But it is nice to see that Revue Européenne Des Migrations Internationales (REMI) article online - and see how they have displayed the visual material.  Note all the work that goes into the creation of Digital Humanities visualisations.  One question for me, as we explored that Digital Humanities approach to Irish material, was:  Does all that work pay dividends, does it open up new approaches to existing research questions, and open up routes to new research questions?  The answer is, Yes.

Patrick O'Sullivan

Visualising the Emigrant Letter
Propositions pour une visualisation graphique de correspondances de migrants
Propuestas para una visualización gráfica de las correspondencias de emigrantes

Emma Moreton, Niall O’Leary et Patrick O’Sullivan

Emigrant letters are a rich resource for teaching and learning, transcending disciplinary and methodological boundaries. They are expressive and indicative of correspondents’ identities, values, preoccupations and beliefs, providing a powerful source of information about migration issues and shedding light on processes of language change and variation. Although many emigrant letter collections have now been digitised, not all are properly archived; some are reduplicated and others are in danger of being lost. The documentation and preservation of such letters is, therefore, a particularly pressing need. In 2013, an AHRC research network was established to look at ways of improving interconnectivity between digital collections of migrant correspondence. This paper reports on work carried out so far, focusing on how emigrant letter projects might move beyond the digitisation stage to exploit text content and enhance usability and searchability through the use of visualisation tools.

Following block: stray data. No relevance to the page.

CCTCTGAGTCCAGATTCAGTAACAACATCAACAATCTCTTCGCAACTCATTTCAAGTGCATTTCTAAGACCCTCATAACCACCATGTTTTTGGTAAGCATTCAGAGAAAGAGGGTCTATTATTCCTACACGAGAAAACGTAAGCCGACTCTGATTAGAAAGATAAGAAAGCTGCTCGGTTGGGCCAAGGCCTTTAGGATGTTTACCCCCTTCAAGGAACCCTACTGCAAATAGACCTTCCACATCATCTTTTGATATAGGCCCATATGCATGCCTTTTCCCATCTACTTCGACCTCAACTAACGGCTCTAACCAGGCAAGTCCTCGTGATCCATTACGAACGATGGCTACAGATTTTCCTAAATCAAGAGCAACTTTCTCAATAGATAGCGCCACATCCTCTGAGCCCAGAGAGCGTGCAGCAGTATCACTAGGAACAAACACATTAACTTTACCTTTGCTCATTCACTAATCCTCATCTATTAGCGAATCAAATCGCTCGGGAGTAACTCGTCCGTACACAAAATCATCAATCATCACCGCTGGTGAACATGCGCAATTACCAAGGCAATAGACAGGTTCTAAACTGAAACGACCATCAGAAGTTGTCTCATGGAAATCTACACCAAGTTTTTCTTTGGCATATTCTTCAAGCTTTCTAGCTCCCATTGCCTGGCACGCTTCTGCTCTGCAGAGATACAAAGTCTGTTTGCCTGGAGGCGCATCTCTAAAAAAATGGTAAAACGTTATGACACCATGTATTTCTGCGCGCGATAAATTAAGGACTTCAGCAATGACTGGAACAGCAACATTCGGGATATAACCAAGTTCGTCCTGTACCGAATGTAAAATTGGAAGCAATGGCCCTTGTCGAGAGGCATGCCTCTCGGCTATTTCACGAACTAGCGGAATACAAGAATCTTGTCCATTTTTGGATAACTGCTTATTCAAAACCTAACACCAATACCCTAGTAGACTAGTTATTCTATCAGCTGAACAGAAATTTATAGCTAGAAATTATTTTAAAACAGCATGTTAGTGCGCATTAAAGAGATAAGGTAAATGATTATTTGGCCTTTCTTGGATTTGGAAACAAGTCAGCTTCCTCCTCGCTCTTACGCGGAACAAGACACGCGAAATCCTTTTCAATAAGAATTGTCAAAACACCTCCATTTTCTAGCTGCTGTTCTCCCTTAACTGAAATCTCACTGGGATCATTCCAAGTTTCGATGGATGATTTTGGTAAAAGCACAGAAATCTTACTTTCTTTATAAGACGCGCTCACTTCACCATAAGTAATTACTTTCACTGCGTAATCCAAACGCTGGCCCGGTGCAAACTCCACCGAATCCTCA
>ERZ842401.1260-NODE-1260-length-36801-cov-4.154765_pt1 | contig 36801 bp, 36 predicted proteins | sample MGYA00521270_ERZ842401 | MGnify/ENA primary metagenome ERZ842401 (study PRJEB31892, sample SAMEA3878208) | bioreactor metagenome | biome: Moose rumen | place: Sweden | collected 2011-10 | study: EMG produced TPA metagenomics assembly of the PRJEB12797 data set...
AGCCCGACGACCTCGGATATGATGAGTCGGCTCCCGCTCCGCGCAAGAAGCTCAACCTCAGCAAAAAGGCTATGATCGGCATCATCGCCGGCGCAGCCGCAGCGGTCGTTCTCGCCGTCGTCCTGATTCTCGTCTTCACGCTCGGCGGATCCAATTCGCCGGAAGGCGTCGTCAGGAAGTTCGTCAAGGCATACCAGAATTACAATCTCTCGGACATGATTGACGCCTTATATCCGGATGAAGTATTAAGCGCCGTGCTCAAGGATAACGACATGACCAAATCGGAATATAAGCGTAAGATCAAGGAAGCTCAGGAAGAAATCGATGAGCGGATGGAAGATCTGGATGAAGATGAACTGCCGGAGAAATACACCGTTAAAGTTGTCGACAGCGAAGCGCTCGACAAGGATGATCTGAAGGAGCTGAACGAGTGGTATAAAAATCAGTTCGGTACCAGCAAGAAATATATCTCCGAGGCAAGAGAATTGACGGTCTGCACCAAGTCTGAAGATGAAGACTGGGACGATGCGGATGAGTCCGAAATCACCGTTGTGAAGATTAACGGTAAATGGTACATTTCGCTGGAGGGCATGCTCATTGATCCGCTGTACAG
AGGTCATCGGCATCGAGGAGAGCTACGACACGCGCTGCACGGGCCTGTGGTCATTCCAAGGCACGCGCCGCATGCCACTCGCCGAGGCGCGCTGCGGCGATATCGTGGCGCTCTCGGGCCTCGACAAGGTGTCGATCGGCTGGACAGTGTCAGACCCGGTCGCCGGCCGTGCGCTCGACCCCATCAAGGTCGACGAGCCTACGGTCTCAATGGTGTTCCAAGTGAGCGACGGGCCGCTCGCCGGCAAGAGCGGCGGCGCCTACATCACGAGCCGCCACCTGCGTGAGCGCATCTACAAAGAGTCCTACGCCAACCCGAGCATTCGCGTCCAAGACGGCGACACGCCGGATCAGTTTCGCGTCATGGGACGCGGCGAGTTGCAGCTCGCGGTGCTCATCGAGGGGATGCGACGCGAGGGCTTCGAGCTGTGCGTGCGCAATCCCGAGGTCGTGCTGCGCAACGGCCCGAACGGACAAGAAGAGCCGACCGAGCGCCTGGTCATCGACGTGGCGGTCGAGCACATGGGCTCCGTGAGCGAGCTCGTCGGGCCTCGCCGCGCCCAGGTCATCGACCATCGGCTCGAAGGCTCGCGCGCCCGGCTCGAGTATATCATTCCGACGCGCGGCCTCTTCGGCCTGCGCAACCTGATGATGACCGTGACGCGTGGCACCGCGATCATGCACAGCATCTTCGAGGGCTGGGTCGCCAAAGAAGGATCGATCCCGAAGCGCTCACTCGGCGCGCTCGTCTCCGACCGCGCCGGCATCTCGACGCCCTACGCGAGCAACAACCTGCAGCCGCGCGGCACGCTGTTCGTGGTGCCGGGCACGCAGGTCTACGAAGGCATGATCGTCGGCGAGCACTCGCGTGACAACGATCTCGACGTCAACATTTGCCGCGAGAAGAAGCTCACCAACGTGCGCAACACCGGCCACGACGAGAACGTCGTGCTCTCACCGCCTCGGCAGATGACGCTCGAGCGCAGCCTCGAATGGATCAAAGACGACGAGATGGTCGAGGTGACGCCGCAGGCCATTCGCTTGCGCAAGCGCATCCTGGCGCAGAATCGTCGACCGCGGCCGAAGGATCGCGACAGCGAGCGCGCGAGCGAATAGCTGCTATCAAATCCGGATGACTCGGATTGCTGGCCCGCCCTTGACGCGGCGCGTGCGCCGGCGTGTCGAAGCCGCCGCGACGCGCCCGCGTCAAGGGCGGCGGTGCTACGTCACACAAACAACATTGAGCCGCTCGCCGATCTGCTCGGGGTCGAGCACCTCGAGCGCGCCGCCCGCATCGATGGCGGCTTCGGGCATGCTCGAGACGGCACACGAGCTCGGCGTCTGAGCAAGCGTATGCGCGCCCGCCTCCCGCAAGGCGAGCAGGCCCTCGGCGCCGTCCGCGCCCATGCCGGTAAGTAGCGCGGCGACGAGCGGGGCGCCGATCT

Index terms
Keywords :correspondance, lettres de migrants, TEI markup, outils de visualisation graphique, TEI, visualisation graphique de données, geotagging
Keywords :correspondence, emigrant letters, TEI markup, visualisation tools, TEI, data visualisation, geotagging

Further information, about policy - to make the contents of the journal available to a wide range of readers (researchers, teachers, students, etc.), and to promote the accessibility of the journal to the Anglophone public through the International Cairn platform...